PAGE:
"I don't think I could handle that," Dhaiiski said, shaking her head, sending the braids in her tawny mane swinging back and forth. She walked out of the kitchen and set the large bowl on the table in the middle of the living room, then sat on the floor next to Aidis and motioned for Jacob to come over. "Here, try this, it's a fish dip from my great-aunt. Oh! Jacob, get the chips?"

Jacob sat down, then reached out with his inherent magik. A purple beam glowed out of his hand, snaked into the kitchen, and grabbed a bag of chips from inside one of the cupboards. The beam opened the bag as Jacob brought the chips over to the table.

"Dude. Been practicing?" Aidis asked.

"Hardly," Jacob said, rolling his silver-flecked purple eyes. "I only really use magik at home around here."

"That sucks," Cassida said. "Anyway, yeah, a lot of the human-run places started putting their people on shifts, so they've always got someone available. It's all a lot of politics and bullshit; I'm glad I'm in research so I don't have to deal with it."

"What about your work?" Dhaiiski asked. "Any progress?"

"I wish," Cassida muttered. "Sorry, I'm just tired, I've hardly been able to get a good trance for the past few days. They made me bring my work with me."

"Ah, yeah, hence the laptop," Aidis said, dipping a chip. "Man, spending your whole summer thinking? Give me physical labor any day."

Jacob and Dhaiiski laughed, while Cassida just rolled her reverse-colored eyes. "Still at the big damn warehouse?" Jacob asked.

"Yep," Aidis said. "My uncle asked if you could work for him again. I think he liked having someone there who can actually catch stuff."

Jacob nodded, considering. "That'd be pretty cool. It's a long flight for a part-time job, but it was fun."

Dhaiiski poked him in the side. "Just keep your hair short."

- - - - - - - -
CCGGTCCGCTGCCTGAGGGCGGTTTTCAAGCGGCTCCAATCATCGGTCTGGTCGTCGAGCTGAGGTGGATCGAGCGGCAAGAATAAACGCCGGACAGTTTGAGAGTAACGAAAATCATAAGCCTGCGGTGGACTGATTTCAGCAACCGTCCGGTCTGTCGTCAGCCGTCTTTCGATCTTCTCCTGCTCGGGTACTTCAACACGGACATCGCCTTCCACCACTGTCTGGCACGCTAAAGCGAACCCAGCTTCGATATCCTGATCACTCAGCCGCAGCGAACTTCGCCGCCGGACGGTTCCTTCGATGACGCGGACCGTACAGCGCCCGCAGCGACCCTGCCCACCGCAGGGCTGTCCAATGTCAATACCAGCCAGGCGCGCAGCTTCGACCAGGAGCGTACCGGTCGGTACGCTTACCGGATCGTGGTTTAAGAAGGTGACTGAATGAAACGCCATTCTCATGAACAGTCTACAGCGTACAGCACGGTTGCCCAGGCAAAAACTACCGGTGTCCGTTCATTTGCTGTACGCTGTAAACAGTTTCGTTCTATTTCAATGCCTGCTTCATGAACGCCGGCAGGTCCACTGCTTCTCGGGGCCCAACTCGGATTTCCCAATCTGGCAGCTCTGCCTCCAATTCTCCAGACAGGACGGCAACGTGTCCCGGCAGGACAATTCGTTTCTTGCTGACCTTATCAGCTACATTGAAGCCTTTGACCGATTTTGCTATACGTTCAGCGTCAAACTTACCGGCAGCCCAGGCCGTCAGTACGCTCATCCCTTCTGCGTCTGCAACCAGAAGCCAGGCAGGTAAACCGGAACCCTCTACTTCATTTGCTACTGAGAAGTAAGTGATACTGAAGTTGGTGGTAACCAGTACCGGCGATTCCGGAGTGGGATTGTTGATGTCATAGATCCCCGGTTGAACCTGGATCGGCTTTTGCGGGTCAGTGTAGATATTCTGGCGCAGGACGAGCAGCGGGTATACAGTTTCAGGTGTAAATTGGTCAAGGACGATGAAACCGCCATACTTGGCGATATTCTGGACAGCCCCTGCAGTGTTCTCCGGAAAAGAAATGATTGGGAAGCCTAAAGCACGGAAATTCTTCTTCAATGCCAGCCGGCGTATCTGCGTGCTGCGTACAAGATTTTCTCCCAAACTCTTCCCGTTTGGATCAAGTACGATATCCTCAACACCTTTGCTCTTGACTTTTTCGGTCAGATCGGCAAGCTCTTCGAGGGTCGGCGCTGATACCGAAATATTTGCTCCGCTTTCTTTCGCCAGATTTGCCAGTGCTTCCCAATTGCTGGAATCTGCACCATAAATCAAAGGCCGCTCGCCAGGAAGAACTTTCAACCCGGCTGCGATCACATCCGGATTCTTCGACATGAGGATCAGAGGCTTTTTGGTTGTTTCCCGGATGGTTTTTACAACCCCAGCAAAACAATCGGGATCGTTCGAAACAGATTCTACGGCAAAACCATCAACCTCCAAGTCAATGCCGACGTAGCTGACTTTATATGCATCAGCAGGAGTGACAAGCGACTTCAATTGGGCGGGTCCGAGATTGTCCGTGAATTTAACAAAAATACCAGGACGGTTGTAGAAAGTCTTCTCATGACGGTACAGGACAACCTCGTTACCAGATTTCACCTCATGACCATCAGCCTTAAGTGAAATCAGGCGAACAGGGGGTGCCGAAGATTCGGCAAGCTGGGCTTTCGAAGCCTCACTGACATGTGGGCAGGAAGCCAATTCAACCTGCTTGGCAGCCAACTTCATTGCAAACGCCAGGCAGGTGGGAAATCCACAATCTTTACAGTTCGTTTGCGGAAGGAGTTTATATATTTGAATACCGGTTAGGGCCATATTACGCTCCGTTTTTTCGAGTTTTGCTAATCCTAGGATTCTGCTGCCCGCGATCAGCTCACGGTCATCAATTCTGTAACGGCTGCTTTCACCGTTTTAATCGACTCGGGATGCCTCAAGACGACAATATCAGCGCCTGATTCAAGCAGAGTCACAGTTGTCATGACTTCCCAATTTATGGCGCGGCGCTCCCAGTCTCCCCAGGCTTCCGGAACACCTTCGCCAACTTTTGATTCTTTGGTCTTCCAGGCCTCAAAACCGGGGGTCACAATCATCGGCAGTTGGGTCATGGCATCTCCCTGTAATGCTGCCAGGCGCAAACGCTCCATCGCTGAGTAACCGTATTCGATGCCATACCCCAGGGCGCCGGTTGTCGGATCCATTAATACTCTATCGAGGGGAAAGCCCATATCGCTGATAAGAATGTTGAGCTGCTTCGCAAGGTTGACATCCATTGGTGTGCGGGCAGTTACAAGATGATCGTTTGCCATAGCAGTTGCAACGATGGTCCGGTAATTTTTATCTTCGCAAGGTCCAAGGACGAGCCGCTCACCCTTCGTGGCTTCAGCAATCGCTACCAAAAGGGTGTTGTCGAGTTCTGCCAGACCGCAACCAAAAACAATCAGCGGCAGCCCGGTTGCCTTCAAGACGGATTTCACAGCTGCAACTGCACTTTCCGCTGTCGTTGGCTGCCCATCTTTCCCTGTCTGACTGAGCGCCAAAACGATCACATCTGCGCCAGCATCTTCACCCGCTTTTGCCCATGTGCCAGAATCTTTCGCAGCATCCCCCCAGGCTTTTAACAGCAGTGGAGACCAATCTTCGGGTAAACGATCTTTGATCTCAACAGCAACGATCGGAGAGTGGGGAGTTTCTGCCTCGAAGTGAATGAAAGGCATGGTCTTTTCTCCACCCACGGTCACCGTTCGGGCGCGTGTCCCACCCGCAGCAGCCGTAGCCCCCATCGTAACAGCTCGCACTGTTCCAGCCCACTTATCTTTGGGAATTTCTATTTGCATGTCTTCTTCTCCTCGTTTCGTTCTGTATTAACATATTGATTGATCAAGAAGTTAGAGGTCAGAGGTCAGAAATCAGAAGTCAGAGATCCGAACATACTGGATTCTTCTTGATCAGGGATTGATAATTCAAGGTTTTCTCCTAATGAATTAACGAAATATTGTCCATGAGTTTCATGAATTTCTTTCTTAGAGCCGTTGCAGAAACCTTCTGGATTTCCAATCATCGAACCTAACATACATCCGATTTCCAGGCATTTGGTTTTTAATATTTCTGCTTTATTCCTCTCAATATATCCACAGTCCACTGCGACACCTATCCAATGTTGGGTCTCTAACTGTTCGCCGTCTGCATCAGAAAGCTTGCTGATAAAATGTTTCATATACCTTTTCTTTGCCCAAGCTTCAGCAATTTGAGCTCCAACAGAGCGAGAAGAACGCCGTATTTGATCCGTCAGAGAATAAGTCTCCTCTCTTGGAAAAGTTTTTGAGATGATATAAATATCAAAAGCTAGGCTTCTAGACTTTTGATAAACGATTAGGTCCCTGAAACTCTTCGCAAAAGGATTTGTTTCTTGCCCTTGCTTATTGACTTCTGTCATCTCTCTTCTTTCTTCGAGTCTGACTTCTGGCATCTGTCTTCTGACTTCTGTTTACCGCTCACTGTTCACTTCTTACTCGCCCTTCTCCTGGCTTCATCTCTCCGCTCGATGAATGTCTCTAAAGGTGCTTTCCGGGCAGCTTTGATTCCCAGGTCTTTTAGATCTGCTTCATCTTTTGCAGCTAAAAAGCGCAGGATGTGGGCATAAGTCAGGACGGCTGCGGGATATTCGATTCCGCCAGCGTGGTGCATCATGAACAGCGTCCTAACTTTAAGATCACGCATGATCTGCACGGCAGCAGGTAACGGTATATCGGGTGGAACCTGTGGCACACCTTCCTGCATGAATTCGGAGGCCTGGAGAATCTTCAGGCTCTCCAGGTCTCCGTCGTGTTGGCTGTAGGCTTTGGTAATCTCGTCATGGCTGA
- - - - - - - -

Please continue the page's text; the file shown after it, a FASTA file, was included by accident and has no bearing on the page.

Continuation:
"I know, I know. . . ." Jacob looked at Cassida and Aidis. "Either of you heard from Tim or Elisa?"

"They're both in England," Aidis said, "no idea what else."

"Didn't Elisa have some family issues?" Cassida asked. "She left early, but she didn't tell us anything else. I could find out, but. . . ."

"Nah. If Elisa's not telling, she doesn't want us to know," Aidis said. "She's tight like that. Thought I gotta wonder what her family said when they saw her hair."

"That wasn't my fault!" Dhaiiski said, her whiskers twitching downward. "Okay, not really. I didn't really know the spell was only supposed to be used on nekati."

Jacob leaned over and put an arm around Dhaiiski, and she leaned into him and purred. "She'll be all right. Besides, England's a real magik-heavy place, so she might be able to get it dispelled there."

"Yeah, or maybe no one will notice," Aidis cracked. Cassida bent a leg sideways and kneed him on the shoulder. "Hey! I didn't deserve that."

She smirked. "Yes you did."

Jacob chuckled, shaking his head. Like he and Dhaiiski had said, some things never changed. With Aidis and Cassida, unless they were kissing or making out on the couch or something, it was easy to think they didn't even like each other. Sure, he'd never heard them say they loved each other. But Dhaiiski swore they did; she'd said so a few nights ago when they were up late talking. Jacob figured it wasn't really worth worrying about.